How Does Your Diamond’s Cut Quality Affect Its Price?
Do you not know what is the difference between a $2000 and a $20000 diamond?
Do they all look shiny and the same?
We are here to help.
The factor that influences a diamond’s price the most is its cut quality. Other aspects like shape, color grade, carat weight, and clarity do affect the price but not as much as a diamond’s cut.
How do you know which is the best cut? Is the most expensive cut always the best cut? Keep reading to know more about the diamond cuts.
What Is a Diamond Cut?
A ‘diamond cut’ does not refer to the shape of a diamond, like a Pear Cut or a Marquise Cut. It is the way a diamond is cut and polished and how well proportioned it is. The proportions of a diamond include its symmetry and depth.
The reason why cut quality is such a big deal is that it affects a diamond’s fire and brilliance.
- Fire refers to the ability of a diamond to disperse white light into a spectrum or a rainbow.
- Brilliance is the ability of a diamond to reflect that white light back to our eyes, affecting its ability to sparkle.
It is easy to distinguish a poorly cut diamond from a quality cut based on its ability to reflect back to our eyes. So if you stumble on a dull diamond, know that it is poorly cut.
Certain cuts have more brilliance than others. For example, a Round Brilliant Cut has more brilliance than an Asscher Cut or a Pear Cut.
How does Diamond Cut differ from Diamond shape?
Diamond shape refers to the appearance of a diamond and its outline or figure. For example, a Pear Shaped or a Round Diamond.
A diamond’s cut on the other hand refers to its, reflective quality, facets, symmetry, and depth.
To make this simple, the shape of a diamond does not alter. You cannot change a round diamond into a princess diamond. However, the cut quality of a diamond differs for the same shape. You can have a poorly cut round diamond and a round brilliant cut.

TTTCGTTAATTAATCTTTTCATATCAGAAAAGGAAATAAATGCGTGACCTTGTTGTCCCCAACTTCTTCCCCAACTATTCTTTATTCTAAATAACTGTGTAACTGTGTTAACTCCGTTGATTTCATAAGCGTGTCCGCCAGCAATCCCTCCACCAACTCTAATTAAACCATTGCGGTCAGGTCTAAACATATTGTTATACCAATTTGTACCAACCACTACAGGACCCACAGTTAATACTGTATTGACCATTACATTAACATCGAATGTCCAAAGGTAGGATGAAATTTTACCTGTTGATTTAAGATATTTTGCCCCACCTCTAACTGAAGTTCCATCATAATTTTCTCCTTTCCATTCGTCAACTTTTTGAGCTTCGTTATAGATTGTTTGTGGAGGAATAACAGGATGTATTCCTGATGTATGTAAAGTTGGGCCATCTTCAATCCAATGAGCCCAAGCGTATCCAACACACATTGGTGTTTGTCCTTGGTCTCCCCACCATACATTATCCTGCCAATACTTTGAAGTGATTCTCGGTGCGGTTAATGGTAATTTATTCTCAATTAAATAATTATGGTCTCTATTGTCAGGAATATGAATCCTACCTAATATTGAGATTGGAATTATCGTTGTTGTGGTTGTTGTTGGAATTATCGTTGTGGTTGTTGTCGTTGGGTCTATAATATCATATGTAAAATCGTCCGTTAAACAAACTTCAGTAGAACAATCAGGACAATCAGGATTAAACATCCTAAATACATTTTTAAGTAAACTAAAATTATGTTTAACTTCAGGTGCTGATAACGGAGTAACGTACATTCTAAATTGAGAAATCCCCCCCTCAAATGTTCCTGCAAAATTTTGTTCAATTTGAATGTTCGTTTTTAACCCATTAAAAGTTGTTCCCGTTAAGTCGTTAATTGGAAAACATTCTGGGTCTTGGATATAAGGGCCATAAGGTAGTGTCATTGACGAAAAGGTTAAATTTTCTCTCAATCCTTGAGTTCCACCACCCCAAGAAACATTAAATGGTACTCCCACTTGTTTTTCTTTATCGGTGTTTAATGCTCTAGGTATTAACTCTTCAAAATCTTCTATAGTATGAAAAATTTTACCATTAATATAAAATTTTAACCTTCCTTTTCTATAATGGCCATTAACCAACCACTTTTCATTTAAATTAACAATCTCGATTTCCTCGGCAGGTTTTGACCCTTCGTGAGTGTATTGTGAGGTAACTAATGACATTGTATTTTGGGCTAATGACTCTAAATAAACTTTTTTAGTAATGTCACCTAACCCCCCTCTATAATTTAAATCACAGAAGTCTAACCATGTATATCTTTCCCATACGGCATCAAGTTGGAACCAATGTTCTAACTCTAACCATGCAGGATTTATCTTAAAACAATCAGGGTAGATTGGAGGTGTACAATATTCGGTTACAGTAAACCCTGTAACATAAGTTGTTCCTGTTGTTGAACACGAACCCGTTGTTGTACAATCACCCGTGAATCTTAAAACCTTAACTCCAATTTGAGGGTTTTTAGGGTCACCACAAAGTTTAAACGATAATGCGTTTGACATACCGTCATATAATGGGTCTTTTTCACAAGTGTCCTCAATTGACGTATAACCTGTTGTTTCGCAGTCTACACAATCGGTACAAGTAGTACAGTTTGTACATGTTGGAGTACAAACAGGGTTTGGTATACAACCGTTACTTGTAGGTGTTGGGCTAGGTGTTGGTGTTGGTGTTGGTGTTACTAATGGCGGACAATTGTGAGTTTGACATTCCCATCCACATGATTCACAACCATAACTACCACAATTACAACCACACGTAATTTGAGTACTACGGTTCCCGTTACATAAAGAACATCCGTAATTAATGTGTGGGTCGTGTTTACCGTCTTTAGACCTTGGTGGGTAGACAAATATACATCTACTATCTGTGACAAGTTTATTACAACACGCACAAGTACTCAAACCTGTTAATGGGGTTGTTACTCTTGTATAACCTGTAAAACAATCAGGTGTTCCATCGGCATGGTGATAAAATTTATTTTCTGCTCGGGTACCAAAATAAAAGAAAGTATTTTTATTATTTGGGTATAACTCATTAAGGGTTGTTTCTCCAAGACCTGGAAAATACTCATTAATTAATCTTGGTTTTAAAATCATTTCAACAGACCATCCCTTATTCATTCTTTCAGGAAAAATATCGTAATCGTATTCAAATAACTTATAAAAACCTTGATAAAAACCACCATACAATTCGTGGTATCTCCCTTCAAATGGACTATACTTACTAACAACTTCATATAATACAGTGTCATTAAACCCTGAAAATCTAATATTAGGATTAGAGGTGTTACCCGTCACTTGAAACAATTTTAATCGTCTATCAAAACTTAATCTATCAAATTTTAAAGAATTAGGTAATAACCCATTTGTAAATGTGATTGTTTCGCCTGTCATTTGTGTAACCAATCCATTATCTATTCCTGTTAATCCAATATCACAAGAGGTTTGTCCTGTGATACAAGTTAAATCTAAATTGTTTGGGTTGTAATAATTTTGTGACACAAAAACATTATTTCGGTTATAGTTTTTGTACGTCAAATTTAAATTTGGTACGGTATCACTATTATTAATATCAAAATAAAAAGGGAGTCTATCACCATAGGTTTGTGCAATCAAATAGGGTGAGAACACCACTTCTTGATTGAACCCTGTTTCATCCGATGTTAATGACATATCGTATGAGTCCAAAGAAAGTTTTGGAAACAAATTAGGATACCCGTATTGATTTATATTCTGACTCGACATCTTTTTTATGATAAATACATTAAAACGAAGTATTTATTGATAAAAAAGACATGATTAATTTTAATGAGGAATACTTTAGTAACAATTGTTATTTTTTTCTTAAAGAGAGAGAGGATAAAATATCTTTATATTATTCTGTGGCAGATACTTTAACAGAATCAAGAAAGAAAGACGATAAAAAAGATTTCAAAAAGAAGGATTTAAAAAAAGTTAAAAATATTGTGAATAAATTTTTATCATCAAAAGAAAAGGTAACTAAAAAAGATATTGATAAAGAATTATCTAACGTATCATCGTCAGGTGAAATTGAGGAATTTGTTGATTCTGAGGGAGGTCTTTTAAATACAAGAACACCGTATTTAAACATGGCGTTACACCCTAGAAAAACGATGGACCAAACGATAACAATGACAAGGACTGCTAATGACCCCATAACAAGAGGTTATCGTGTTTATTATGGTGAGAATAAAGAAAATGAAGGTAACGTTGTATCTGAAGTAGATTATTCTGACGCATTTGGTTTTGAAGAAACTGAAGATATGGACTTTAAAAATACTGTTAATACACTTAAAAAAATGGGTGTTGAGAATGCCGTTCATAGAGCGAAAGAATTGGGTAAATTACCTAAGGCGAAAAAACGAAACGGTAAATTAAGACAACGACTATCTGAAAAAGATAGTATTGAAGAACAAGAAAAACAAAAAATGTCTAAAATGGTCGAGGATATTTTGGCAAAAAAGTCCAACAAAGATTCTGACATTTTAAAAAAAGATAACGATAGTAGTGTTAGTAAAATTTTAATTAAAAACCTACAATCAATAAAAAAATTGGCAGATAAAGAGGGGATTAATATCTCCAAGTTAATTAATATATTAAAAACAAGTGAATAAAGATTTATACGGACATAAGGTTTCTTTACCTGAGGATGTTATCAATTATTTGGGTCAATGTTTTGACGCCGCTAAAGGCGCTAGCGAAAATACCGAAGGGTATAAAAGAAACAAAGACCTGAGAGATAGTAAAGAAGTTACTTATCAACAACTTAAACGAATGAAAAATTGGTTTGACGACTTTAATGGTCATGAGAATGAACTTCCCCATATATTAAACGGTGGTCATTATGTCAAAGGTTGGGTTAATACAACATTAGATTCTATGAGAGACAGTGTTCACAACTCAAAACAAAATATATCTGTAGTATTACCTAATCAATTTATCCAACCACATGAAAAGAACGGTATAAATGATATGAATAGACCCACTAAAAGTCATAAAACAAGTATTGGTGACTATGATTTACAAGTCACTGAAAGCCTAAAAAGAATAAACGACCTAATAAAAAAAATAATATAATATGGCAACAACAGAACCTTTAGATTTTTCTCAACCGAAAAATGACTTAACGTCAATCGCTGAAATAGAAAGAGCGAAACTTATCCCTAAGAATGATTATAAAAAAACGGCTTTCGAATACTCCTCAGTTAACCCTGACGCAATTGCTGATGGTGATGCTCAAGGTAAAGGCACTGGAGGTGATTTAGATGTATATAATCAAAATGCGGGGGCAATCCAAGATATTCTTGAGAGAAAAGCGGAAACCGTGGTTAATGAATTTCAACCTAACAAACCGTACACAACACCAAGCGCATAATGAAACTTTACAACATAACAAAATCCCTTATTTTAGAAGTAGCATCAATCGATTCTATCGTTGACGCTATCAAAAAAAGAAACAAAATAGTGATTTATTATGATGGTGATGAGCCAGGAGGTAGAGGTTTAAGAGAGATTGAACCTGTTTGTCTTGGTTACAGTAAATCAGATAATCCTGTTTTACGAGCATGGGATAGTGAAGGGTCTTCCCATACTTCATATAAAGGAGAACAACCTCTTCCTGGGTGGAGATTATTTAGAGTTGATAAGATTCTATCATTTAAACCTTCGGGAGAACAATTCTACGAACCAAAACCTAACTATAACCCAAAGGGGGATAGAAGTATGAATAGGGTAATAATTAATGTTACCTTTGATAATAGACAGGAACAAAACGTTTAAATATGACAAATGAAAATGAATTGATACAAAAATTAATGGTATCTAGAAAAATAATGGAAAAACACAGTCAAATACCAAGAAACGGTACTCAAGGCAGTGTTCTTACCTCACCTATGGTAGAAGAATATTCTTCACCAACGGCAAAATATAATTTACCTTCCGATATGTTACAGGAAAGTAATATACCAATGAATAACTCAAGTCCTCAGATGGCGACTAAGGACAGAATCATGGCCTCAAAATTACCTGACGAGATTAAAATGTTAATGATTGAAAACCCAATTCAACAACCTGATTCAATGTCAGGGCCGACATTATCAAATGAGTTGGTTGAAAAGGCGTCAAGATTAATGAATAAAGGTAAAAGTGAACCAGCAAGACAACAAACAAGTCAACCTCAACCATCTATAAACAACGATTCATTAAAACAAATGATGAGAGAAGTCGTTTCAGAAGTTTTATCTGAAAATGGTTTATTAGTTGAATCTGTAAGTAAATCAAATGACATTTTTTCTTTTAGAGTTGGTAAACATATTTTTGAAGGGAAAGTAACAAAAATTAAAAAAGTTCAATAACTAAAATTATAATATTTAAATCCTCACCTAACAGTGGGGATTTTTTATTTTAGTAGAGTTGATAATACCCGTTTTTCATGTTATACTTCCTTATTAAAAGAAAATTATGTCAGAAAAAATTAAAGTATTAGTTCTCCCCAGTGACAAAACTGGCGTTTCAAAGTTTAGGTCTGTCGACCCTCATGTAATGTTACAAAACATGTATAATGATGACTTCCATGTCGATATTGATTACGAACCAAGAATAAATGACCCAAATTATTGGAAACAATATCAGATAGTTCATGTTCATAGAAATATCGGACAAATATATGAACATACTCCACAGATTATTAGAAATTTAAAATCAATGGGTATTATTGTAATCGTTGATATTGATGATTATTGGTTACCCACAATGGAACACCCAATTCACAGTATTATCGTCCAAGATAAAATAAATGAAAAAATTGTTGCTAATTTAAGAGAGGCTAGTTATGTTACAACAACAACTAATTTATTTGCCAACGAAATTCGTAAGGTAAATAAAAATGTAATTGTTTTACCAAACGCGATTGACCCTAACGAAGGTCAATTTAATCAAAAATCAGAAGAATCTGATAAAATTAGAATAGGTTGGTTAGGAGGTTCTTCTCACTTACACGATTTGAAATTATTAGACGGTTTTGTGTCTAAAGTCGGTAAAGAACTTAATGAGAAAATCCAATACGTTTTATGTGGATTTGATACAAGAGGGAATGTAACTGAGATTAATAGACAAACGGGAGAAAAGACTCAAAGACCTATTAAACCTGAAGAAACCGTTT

How is a diamond’s cut quality graded?
The GIA grades diamond’s from excellent to poor. Here is what it means.
|Excellent||Has the highest level of fire and brilliance. Almost the entire light coming into the diamond is reflected off the table.|
|Very Good||Have exceptional fire and brilliance. Most of the light is reflected off the table with this cut grade. It is very difficult to differentiate between excellent and very good cut grades with the naked eye.|
|Good||As the grade suggests, they have good fire and brilliance. A decent amount of the light is reflected off the table. This grade offers radiance at a lower price|
|Fair||They offer little brilliance and fire. A lot of the light escapes the diamond and is not reflected. Fair grade diamonds are a satisfactory choice for lesser carat weights or as diamond side stones.|
|Poor||Hardly offers any brilliance, fire, or sparkle. Nearly all of the light escapes the diamond from the bottom and the sides.|
The AGS diamond cut grade chart replaces the excellent grade with the ideal grade. When choosing between AGS-certified diamonds, we recommend only buying ideal-grade diamonds.
What are the factors that affect the cut of a diamond?
A diamond’s cut is the most important of the 4Cs. Not only does it affect the fire and brilliance of your diamond but also affects its ability to conceal inclusions. While purchasing your diamond it is the most important factor to keep in mind.
Various factors affect the cut of your diamond, like its proportions, symmetry, brilliance, fire, scintillation, and finish. Going through all these individual aspects might get too taxing. Here is a brief idea of what you need to know about the factors affecting a diamond’s cut.